Penobscot County should spend millions of dollars it is receiving from the federal government on transitional and affordable housing as well as boosting access to mental health and substance use disorder treatment.
That was the opinion of a majority of about three dozen people who participated in a remote meeting Wednesday night that county commissioners held to gather community input on how to spend the $29.5 million the county is receiving under the American Rescue Plan Act that Congress passed in March 2021.
No one advocated using the funding on a 100-bed expansion of the Penobscot County Jail, an option county commissioners have said they’re exploring as a potential use of the federal funds.
Participants also said the county should distribute some of the money as one-time grants to organizations working with the homeless and on addiction recovery. They urged the county and municipal governments to collaborate and share funds to address these problems.
Participants also brought up an aging workforce, a need for good jobs so young people remain in the county and the expansion of broadband internet services to rural communities as issues to address.
The gathering identified addressing homelessness as the county’s biggest challenge. Those who ran for the Bangor City Council last fall came to the same conclusion, and the recent fire in an abandoned home on Union Street that killed three members of the homeless community has put a spotlight on the city’s challenge with a growing homeless population.
Josh Kauppila, who works with the Greater Bangor Housing Coalition, said not enough landlords are willing to accept Section 8 housing vouchers from prospective low-income renters.
“We need incentives for landlords to accept vouchers and more flexible housing policies to get people out of poverty,” Kauppila said.
Scott Pardy, who founded the organization Fresh Start Sober Living and operates nine sober houses in Bangor and Brewer, said it is nearly impossible to focus on recovering from an addiction or getting mental health treatment without housing.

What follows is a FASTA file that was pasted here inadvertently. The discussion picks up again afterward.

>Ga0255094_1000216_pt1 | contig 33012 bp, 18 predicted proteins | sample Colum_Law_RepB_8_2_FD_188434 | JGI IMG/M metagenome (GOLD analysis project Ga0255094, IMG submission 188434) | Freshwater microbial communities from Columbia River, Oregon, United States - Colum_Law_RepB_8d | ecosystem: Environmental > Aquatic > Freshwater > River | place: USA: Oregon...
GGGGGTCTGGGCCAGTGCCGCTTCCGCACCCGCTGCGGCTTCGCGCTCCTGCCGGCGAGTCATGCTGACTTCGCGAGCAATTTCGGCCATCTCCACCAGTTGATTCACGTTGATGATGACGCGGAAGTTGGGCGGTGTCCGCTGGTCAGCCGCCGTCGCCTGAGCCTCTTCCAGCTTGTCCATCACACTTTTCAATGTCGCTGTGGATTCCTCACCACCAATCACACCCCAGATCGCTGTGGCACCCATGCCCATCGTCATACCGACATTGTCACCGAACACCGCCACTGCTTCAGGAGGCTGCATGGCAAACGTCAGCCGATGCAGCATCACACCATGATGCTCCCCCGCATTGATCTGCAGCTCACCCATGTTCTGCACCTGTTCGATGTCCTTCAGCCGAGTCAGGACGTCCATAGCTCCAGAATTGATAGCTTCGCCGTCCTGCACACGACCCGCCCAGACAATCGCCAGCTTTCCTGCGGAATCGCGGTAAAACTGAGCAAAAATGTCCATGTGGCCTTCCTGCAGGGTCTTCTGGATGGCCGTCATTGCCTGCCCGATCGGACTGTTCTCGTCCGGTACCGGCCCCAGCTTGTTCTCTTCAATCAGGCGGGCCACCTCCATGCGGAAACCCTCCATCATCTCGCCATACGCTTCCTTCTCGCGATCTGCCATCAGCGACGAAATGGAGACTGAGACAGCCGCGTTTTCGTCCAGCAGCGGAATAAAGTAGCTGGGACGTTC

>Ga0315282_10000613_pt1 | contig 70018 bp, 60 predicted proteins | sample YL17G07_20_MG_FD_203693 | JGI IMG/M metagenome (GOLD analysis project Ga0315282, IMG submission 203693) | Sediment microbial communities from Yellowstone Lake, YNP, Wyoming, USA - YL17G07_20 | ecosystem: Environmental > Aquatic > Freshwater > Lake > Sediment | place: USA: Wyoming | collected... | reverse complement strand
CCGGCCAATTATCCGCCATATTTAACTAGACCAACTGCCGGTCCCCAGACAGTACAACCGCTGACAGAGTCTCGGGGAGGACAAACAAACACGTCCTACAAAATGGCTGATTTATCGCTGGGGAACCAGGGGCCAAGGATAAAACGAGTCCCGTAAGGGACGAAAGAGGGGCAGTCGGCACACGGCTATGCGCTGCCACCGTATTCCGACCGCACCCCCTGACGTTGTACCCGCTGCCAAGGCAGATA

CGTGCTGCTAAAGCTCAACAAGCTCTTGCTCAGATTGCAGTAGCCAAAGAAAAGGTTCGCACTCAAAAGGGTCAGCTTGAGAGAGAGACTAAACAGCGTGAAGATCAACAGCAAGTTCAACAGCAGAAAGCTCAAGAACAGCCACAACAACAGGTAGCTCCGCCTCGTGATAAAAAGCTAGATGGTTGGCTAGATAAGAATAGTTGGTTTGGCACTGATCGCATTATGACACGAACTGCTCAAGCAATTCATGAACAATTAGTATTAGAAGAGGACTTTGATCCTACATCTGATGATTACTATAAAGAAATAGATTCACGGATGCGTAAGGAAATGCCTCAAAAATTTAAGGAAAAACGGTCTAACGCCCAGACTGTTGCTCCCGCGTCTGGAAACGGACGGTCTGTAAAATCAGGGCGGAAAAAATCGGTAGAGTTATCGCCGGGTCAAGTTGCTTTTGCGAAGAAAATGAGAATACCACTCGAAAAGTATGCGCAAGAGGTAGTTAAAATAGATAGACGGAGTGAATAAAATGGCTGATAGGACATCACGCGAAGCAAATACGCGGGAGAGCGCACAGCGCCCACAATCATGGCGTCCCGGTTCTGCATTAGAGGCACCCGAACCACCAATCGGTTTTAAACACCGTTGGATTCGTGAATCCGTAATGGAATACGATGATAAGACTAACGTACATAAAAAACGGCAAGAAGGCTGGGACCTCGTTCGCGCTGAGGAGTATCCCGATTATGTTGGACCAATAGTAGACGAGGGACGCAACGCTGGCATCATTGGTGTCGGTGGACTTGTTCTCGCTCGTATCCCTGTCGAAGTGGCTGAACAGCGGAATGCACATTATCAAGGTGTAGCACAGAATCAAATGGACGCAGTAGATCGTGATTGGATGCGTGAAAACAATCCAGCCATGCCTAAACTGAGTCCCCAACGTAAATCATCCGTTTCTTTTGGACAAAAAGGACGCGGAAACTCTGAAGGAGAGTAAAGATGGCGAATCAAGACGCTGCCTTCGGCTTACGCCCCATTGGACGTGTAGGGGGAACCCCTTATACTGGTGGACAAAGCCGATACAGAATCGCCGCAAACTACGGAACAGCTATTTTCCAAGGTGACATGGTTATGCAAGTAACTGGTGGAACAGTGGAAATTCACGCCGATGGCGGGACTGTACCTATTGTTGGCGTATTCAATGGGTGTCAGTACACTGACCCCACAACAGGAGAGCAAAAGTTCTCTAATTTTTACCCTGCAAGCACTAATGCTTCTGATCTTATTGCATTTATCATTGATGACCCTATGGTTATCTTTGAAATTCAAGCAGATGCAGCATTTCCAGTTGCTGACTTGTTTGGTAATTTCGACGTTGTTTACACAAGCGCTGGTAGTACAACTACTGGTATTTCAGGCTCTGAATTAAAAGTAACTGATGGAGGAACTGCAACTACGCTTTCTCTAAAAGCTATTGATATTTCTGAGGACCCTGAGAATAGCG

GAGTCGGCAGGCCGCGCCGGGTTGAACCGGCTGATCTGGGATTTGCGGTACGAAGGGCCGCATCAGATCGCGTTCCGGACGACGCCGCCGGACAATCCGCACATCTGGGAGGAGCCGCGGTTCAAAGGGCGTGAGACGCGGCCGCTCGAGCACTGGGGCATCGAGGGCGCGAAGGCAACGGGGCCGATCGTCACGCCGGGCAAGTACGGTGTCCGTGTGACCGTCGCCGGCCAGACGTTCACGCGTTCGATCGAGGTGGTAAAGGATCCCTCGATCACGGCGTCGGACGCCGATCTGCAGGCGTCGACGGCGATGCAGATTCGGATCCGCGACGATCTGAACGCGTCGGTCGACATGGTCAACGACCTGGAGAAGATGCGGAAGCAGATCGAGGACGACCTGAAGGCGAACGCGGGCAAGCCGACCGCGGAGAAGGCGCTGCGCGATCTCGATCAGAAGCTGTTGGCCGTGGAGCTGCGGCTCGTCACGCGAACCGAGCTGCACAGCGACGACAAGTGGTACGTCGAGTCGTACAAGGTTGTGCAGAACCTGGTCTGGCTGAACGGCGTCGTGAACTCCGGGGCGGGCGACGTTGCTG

“I know if I was living in a tent, I’d still be drinking, no question,” said Pardy, who is in long-term recovery.
Bangor City Councilor Jonathan Sprague said recovery funds should “be invested in long-term programs that have multi-year payoffs.” He urged elected officials “to foster multi-community projects” that are innovative and have not been considered before.
On Thursday, County Commissioner Peter Baldacci of Bangor called the meeting “helpful and informative.”
“It was clear that a major concern that needs to be addressed is more safe transitional housing and affordable housing for our area,” he said. “We are just beginning this process and I believe we will find opportunities to partner with towns and cities in our county. We also need to hear from our health care facilities on their plans and thoughts about addressing the serious issues of substance abuse and mental health services.”
Wednesday night’s meeting was the first of a half dozen in-person and remote meetings scheduled around the county to gather input on how to spend the $29.5 million in federal funds.
The county has so far received and banked half of that allocation. The federal government will allocate the other half in May.
County commissioners have said they’re looking into whether they can use a portion of those funds to pay for a 100-bed expansion of the county’s chronically overcrowded jail. No one advocated for that Wednesday but did urge commissioners to seek alternatives to incarceration for those needing treatment for mental health and substance use disorders.
In addition to setting up meetings throughout Penobscot County and over Zoom, the county has set up a website where residents can take a survey and advocate for how the fund should be spent. County commissioners expect to determine an exact process for organizations to apply for grants later in the year.
The other in-person listening sessions are scheduled for 3 p.m. Jan. 11 at the Newport Public Safety Building, 6 p.m. Jan. 19 at East Millinocket Town Hall, and 2 p.m. Jan. 29 at the Brewer Community Center.
The remote sessions will be held over Zoom at 1:30 p.m. Saturday and 6 p.m. Feb. 8.